Meanderings of a Minister


Five Easy Ways to Wreck Your Life, Part 5 (Matthew 23:29-33)
February 16, 2011, 2:35 pm
Filed under: Articles

Courtesy of PowerpointSermons.com

Part 5,  Fake It

This is the fifth and final installment of a series of articles aimed at helping us make decisions and changes in life that will draw us closer to God and to His will for our lives.  In the last four articles, we have looked at Matthew 23 and Jesus’ criticism of the Pharisees and, through analyzing what He was critical about, have seen things to avoid in our own lives as we strive to live for and love Him.

In the first week, we said an easy way to wreck your life was to change for the sake of change and without any kind of goal or aim in mind.  The second way was just as “wreckful”:  change inconsistently.  Go one direction and then another and never persevere or complete anything.  Just go with the flow and let the wind blow you where it may.  Last week was related to this week in that we said you could easily wreck your life by changing things that don’t matter.  Just deal with trivial matters that no one cares about and you can spin your wheels and wreck into the snowbank of expectations.  Last week, we said it would be equally destructive if only looked at the outside to make changes.  The Pharisees were described as concerned with the outer cleanliness demanded of the law while ignoring the inside.  We would do well to address both/and and not either/or.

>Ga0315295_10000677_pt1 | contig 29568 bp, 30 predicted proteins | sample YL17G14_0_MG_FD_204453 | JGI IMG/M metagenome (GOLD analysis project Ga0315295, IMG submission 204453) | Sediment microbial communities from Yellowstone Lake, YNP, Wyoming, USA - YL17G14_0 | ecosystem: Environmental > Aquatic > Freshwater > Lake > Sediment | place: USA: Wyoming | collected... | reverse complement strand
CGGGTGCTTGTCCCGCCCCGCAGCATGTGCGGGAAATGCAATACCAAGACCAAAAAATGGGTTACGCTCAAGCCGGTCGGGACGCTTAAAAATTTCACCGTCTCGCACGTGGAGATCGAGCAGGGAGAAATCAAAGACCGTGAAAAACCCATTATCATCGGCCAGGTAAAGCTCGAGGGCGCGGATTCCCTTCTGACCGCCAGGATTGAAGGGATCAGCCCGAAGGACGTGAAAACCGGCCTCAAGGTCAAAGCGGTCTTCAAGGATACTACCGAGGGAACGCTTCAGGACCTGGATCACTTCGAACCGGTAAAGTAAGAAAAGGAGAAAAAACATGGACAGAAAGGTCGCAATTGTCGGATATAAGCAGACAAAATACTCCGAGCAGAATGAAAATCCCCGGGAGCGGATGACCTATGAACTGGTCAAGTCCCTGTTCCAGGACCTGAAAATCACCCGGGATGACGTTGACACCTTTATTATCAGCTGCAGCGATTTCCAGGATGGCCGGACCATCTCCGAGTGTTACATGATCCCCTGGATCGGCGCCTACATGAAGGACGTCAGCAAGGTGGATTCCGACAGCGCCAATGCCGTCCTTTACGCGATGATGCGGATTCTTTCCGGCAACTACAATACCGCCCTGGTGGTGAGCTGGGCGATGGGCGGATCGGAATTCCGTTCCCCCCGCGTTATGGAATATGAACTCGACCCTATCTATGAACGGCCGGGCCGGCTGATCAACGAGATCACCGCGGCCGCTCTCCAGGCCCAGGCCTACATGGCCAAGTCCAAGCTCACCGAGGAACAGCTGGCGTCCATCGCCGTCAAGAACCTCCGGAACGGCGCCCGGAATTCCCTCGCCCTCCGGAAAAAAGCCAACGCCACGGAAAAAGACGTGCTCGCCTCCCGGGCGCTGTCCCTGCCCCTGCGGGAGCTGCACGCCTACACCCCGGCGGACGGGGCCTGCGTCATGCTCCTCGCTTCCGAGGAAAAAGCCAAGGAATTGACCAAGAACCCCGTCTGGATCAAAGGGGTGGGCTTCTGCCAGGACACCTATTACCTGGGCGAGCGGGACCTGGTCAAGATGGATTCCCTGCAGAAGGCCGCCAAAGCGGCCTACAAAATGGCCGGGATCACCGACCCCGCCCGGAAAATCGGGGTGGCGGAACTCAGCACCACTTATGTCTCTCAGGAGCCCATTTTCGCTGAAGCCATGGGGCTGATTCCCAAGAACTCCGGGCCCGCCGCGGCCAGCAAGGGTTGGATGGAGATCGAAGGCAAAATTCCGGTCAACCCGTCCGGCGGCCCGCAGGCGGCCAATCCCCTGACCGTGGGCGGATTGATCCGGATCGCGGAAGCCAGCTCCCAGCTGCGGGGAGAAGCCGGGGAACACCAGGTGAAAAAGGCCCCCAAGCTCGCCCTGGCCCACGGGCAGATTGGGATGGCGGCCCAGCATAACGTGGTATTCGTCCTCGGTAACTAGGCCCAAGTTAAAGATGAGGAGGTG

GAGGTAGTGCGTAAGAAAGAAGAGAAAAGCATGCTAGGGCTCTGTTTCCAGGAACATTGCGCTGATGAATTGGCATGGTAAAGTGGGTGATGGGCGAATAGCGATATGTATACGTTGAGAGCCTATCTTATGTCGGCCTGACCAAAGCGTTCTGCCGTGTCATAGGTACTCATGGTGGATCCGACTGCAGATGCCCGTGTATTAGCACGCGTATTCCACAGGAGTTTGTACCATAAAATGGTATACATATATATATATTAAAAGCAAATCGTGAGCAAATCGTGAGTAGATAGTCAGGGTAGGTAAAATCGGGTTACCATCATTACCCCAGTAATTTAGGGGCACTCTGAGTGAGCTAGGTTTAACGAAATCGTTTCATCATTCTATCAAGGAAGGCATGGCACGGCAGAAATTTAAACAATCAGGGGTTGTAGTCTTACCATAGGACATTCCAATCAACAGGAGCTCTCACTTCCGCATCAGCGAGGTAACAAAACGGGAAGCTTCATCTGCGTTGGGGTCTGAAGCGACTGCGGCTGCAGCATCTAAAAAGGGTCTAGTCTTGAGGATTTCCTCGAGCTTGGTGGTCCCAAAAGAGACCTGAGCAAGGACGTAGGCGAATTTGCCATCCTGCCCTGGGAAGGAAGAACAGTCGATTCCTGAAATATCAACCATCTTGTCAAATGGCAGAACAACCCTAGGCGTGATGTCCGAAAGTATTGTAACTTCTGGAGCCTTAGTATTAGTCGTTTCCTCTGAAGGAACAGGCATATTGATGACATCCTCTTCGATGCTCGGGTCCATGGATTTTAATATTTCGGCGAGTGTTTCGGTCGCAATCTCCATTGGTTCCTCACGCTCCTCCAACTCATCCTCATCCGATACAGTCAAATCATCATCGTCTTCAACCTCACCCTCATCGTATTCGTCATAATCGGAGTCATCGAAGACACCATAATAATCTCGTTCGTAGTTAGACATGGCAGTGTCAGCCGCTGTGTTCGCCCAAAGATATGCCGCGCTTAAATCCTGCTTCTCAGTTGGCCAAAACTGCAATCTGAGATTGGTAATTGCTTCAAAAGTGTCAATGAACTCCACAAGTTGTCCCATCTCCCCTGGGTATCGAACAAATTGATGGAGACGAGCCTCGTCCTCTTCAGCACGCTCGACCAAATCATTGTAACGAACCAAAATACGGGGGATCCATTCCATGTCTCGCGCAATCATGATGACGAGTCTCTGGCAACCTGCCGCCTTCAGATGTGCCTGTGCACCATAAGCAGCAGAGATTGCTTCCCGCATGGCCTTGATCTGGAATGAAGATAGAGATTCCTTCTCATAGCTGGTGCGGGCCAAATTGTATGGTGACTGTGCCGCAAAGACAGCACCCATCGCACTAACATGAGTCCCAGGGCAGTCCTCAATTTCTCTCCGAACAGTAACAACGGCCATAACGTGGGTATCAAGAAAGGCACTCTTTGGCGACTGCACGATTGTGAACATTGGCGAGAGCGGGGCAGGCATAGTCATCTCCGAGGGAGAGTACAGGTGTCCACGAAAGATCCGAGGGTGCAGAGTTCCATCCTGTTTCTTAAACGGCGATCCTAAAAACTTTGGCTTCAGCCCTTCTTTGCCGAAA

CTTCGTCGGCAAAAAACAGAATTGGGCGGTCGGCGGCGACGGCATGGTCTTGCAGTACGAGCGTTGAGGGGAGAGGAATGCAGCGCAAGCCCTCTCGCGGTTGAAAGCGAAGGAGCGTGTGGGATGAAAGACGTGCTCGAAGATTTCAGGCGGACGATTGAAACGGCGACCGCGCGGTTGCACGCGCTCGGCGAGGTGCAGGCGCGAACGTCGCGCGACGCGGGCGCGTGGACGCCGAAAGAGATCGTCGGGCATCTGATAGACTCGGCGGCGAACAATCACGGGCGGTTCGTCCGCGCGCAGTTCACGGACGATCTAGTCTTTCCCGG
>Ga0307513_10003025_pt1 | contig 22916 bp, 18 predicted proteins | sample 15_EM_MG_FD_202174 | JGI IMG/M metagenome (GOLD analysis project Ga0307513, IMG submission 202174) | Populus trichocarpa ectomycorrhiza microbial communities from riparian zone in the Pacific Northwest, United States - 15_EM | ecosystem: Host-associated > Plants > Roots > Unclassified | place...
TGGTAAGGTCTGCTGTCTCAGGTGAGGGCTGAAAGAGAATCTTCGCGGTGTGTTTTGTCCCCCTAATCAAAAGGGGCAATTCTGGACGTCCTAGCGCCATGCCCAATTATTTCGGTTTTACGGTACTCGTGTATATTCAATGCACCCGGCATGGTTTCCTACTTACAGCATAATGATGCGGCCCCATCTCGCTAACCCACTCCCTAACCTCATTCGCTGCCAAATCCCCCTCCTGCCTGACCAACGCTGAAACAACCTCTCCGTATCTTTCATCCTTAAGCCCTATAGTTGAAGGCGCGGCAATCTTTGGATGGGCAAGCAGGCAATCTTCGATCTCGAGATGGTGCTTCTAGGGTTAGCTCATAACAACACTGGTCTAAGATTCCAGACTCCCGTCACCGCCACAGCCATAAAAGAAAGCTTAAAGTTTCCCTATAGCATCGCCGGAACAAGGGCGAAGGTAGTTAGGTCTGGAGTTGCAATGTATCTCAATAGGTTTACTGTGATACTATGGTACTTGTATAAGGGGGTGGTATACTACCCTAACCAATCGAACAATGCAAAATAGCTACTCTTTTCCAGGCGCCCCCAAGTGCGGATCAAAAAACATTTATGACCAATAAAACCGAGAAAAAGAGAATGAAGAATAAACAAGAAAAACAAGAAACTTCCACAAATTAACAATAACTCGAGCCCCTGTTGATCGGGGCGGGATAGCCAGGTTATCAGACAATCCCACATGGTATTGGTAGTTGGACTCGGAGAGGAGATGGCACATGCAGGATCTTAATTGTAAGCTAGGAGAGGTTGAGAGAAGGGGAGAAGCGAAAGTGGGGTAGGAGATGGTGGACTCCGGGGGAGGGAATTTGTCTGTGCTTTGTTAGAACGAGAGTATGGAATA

Lastly, we read Matthew 23:29-33 and see that the Pharisees were basically fakes.  Jesus had called them hypocrites throughout this chapter.  The word ‘hypocrite’ comes from a Greek word, which means playacting.  It means to act one way while really feeling and intending another.  They thought that if they faked being concerned about people, it counted.  They thought that if they acted as though righteousness was really important to them, people would believe it and, since they were more interested in pleasing people than in pleasing God, they thought they had accomplished their lives.

Before we define this further, allow me to say what I am not saying.  I am not saying that sometimes Spiritual disciplines are not going to feel like a drudgery.  I am also not saying that it will always be exciting and gratifying to serve God…in the moment.  Sometimes, we need  to push on, even though we struggle to get our hearts to come along for the ride.  This is not the same thing as Jesus was criticizing.  A heart that is desperately seeking to love God more and more, but just isn’t feeling “close to Him” is an entirely different matter than the person that is only concerned with appearing like they are living for God.

Having given the bookends for the discussion, how would a person know if they were guilty of faking it?  I am glad you asked!  The problem is that the Holy Spirit, Who knows us better than we know ourselves, will let us know, if we belong to Christ.  If not, then we probably don’t care anyway.  Perhaps some diagnostic questions might assist in searching our hearts: 

  1. What is your first thought when serving at church?  Of God, others or yourself?
  2. Do you ever look at some other Christian and think you would like to be like them?
  3. Do you pursuit what they are doing or who they are?
  4. When was the last time you were broken over someone’s need?
  5. When was the last time you were excited for someone to grow in Christ?

If you want to wreck your life, just fake it.  Be loud about what you would do, if YOU ran the church.  Be bold about what you COULD do, if people would just listen.  Be vocal about what MIGHT happen, if you stepped up to serve.  Be quick to shift blame on to others when feeling convicted that you might not be living right.  Oh, and, by the way, never, never, never, never, NEVER show weakness.  Make other people think you have it all together, whether it is true or not.

 

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